Contentment vs. Anxiety

Why has it taken so long for me to write this post?

It is not because I have been at my task of caring for Jerry. It is not because there are not enough hours in the day to witness of the Lord’s goodness ~ this is the reason I write.

Titles come so very easily, but the meat is not always simple to come by. We long to publish the truths of the Father’s kingdom, but it must come by experience. And so this is true of the subject matter of contentment and anxiety.

Growing up in an environment of anxiety stamps a person for life, until we encounter Christ and learn of Him.

Then, we are born and sealed with His Spirit of promise, sanctified, and set apart for His use.

But even as Jacob wrestled with the angel of the Lord, so we wrestle for the promises that are ours in Him. This wrestling is the work of the Holy Spirit within us, bringing us to know the promises through God’s Word, claiming them, and working through life with the two-edged sword to destroy the strongholds that have have been set up in our lives.

There is as much difference between contentment and anxiety as between day and night. The difference is as light and darkness; as good and evil. And each has its ownership and connotations.  Books have been written, messages spoken and songs sung, and we could say more, but we post very simply today of how the Lord brings us from the anxiety of this life to contentment in Him.

The Source and the Fruit
Anxiety is the abnormal attitude of human beings; the seed thought of every man; flowing from the spring of unbelief.

“O, ye of little faith.”

“Yes, Lord, I hear you. I recognize your voice. I acknowledge my lack of faith.”

“Why do you doubt?”

“I have no excuse. My thoughts carry me where I do not want to go. They seem to have a power of their own.”

“Have I not proven that I love you and am able to provide all that you need?”

“Yes, Lord, I am guilty of forgetting you and your goodness when my thoughts wonder away from you. When times are difficult I am carried away by the moment. I am still learning to be content in every circumstance. I confess my sin, and ask that your Spirit keep me in your Word, to always remember your promises. Let me not dwell on the things of the world, and the power of the enemy. But let your Word be the source of my thoughts, to do its work. Restore unto me the joy of thy salvation and the contentment that is ours in you. Bear in and through me the fruit of your Spirit of love, joy, peace, patience, kindness, goodness, faithfulness, gentleness, temperance; the fruit of holiness, righteousness, truth, grace, and humility. Fill me with your fullness, so there is no room for doubt or fear, but only thoughts of you, your grace and your glory.”
Fran

image: Google

Obligated And Eager (Romans 1:1-15)

imagesSo as not to lose the main thoughts of the study begun by our pastor yesterday in the Book of Romans I wanted to note and save these ~ not all, but those that we come away with; that apply to here and now, for us.

Paul, in his letter to the Romans described himself as “called” and “set apart.”

He had “received grace and apostleship” for the gospel of the Lord Jesus Christ.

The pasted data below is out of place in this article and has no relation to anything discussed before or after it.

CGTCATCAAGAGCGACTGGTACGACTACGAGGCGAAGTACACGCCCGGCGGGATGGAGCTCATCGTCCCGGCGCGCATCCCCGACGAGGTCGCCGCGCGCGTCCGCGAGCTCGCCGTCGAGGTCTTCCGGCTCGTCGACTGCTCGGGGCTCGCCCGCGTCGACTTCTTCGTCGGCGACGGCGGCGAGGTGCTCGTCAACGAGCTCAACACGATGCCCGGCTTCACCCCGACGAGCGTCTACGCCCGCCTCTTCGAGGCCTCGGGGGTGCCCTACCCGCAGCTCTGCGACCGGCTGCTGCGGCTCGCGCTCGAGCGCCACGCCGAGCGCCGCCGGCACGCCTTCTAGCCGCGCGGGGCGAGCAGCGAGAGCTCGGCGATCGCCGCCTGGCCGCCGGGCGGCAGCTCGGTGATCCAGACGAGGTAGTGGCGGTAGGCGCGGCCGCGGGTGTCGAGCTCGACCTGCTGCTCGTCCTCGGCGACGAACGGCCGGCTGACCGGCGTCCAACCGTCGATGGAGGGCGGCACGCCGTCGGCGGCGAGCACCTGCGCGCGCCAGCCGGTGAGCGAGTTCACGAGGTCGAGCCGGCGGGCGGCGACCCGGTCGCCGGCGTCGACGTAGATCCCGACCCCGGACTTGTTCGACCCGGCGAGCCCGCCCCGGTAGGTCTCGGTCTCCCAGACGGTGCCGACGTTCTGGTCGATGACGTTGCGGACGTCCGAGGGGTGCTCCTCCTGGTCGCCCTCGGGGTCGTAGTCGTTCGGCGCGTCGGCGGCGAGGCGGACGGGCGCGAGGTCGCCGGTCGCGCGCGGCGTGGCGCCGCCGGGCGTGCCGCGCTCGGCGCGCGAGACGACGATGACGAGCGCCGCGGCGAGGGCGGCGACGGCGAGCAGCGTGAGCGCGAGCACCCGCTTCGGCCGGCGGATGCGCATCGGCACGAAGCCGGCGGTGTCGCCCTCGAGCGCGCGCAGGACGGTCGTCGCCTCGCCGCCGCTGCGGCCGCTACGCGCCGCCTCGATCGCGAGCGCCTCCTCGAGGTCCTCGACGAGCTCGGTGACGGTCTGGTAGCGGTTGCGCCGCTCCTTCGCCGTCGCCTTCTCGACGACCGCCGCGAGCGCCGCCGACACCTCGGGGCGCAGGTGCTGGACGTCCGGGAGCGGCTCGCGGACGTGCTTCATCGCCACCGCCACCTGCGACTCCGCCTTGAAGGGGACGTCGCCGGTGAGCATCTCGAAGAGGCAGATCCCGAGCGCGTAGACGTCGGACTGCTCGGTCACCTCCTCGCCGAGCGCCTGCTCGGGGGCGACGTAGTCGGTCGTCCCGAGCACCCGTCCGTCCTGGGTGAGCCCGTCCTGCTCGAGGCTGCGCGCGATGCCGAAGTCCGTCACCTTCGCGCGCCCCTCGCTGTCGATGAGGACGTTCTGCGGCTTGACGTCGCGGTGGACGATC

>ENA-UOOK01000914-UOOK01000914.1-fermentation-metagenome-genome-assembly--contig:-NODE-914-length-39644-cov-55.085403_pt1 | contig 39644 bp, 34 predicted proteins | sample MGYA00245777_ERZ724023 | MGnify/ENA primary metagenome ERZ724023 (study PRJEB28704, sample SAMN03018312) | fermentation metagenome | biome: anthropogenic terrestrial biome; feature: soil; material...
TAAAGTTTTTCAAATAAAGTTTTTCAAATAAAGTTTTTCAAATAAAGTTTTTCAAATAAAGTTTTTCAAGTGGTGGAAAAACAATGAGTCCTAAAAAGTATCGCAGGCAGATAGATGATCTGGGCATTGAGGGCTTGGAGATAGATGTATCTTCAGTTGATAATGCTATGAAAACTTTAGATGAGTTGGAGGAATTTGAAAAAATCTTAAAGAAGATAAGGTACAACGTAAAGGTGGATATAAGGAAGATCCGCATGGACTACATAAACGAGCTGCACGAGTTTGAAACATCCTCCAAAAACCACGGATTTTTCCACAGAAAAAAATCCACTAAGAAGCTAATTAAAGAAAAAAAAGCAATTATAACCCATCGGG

His purpose for this grace and apostleship; his calling and being set apart for the gospel of God concerning His Son, was to bring about “obedience of faith” in others who were called. (See The Purpose of Paul’s Letter to the Romans)

This book was written by one “called to be an apostle.” Vs. 1
It was written to those “called to belong to Jesus Christ.” Vs. 6
It was written to those in Rome “loved by God and called to be saints.” Vs. 7

Though not all are called to be an apostle, all who are called, then and now, belong to Jesus Christ; all are loved by God and called to be saints. None are called to be nominal Christians, then to go their own way.

It is a holy, high, and heavenly calling, as noted in Paul’s other letters and in the Book of Hebrews. All are called to live out our faith in obedience to Christ wherever He has placed us.

Paul describes his obligation to those he ministers to as an apostle. He has “received grace” and in his calling as an apostle administers this grace to Greeks and barbarians, to the wise and foolish.

And here with the obligation is the proof of his “calling and receiving.” He is “eager to preach the gospel to those in Rome.” Why was he still preaching the gospel to those whose faith was proclaimed to all the world? It was the gospel that had been preached that brought them to believe the gospel. It is the gospel that keeps us receiving and believing. It is the gospel that keeps us encouraged, obligated, eager and obedient to God our Father and the Lord Jesus Christ.

 We can easily forget the debt we owe for the mercy and grace that has saved us through Jesus Christ’s life, death and resurrection.
To keep us in obedience of faith we need, as Jerry Bridges in his book Discipline of Grace, to preach the gospel to ourselves every day.

It is in hearing the gospel that we receive our calling, and know where our obligations and eagerness are directed. As our pastor spoke of this I was reminded again of where my calling is at this time. My obligation is to my husband as his wife and caregiver. As I am writing this he is still sleeping. I am eager to spend the day with him, realizing that the Lord has planned our time together; and all will be to His glory, and our joy.